The life of evangelical churches and their spiritual leaders has been portrayed in some recent films and series. Can they help us start conversations?
Ahead of the referendum, the Swiss Evangelical Alliance and two Evangelical Parties oppose the proposition of allowing more research in medically assisted reproduction.
Several Swiss organisations led by evangelical Protestants have called fellow believers to vote against a proposition which would give further rights to scientific research in the area of assisted reproduction.
It is one of the five propositions Swiss citizens will vote in the June 5, 2016 referendum (Sunday).
“The new law would miss its aim”, the Swiss Evangelical Alliance (SEA) said in a statement.
“It degrades human beings and puts limits to people with handicaps. The process of selection can lead to risky developments for our future society.”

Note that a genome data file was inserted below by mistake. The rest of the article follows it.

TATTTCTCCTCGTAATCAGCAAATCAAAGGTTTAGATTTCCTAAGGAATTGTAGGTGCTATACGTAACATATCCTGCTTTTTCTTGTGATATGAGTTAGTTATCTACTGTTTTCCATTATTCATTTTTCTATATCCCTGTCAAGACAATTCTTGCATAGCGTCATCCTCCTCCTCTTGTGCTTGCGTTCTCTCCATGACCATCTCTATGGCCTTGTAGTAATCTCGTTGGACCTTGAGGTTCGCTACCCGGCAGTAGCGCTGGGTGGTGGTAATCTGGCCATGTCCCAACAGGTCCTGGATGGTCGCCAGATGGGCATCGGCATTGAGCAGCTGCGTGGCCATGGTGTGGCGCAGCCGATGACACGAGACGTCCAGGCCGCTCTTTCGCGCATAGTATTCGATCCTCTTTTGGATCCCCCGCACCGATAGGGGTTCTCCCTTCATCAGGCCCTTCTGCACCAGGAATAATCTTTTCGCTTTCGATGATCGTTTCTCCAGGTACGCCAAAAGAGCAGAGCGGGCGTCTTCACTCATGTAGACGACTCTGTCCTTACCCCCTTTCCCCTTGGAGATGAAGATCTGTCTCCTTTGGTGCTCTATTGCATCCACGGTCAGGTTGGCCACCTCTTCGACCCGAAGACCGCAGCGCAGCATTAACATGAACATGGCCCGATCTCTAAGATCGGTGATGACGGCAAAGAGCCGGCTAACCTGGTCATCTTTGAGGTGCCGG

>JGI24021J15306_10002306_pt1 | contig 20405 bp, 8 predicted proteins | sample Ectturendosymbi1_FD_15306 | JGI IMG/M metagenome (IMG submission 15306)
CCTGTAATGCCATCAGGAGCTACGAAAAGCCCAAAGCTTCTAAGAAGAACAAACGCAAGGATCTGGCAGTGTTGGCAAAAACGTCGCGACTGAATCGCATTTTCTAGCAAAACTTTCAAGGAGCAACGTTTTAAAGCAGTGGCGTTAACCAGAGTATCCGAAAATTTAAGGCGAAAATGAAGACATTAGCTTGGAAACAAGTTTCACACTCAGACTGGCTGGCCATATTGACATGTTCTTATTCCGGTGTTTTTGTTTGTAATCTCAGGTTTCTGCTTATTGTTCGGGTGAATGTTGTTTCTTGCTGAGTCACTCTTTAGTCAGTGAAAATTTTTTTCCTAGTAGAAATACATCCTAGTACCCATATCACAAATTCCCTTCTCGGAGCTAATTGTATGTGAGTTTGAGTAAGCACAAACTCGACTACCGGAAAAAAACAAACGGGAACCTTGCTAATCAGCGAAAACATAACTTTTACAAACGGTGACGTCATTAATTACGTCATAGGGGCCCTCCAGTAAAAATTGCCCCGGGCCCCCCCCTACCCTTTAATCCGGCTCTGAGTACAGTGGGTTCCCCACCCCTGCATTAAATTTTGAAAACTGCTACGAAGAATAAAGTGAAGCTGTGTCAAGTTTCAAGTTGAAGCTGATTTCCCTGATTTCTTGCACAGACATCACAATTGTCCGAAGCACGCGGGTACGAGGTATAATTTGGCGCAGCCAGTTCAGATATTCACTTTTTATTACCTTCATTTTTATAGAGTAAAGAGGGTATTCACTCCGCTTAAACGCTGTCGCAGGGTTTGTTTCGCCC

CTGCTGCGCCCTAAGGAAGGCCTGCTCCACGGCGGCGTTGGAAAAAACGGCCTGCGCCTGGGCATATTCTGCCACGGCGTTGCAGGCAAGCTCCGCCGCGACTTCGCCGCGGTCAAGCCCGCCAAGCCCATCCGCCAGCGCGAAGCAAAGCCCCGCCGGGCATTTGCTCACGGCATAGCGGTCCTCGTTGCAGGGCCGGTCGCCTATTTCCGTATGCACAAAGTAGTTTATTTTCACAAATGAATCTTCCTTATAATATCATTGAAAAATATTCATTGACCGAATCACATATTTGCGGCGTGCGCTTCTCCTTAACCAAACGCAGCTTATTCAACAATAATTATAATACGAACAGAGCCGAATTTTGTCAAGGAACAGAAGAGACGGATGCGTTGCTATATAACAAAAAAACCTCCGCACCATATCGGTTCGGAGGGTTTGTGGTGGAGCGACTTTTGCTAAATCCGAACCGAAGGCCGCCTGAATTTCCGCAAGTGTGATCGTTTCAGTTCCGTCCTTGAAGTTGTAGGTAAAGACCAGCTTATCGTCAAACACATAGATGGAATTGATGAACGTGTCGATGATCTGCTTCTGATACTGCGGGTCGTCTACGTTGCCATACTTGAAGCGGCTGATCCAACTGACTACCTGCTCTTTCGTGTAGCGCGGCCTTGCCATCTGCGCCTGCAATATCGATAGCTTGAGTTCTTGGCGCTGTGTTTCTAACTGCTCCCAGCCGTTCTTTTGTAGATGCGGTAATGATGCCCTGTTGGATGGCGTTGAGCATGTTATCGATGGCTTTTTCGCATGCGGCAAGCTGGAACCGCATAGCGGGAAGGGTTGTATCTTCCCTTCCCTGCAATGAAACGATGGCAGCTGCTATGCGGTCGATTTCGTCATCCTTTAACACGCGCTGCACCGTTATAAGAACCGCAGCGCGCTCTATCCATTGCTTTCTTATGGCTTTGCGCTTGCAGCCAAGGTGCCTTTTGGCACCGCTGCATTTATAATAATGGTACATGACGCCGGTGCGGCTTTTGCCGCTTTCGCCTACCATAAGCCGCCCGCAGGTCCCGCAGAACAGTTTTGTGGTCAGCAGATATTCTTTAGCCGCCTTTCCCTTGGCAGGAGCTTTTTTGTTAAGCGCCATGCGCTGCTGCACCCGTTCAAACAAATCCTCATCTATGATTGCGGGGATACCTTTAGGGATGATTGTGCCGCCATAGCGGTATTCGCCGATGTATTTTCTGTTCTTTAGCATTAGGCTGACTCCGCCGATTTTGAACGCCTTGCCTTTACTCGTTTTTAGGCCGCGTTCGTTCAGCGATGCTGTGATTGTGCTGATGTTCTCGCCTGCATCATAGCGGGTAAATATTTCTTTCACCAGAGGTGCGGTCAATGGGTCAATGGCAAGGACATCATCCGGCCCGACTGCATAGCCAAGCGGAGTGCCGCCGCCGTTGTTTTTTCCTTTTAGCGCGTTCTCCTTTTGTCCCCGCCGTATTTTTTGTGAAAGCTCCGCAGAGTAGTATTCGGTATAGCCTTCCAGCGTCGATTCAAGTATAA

The text addresses the dilemma parents face when they are informed about a child who could be born with genetic deficiencies.
The SEA gives “4 No” to this proposal. “No, because it puts pressure on parents, no because it will make hindered people in society suffer, no because the law is arbitrary and has no clear boundaries and no because all human beings have value for God.” Read the full Swiss Evangelical Alliance statement here.
There are two parties with a Protestant Evangelical background in Switzerland: EVP (Evangelical People’s party) and EDU (Confederate Democratic Union). Both also recommend to vote against the initiative.
OTHER KEY PROPOSITIONS
The June referendum (the second in 2016) has also received much international media attention because it will vote on the possibility of implementing an “unconditional basic income” of 2,500 Swiss Francs (about 2,300 Euro).
A proposition to amend the federal asylum law will also be voted.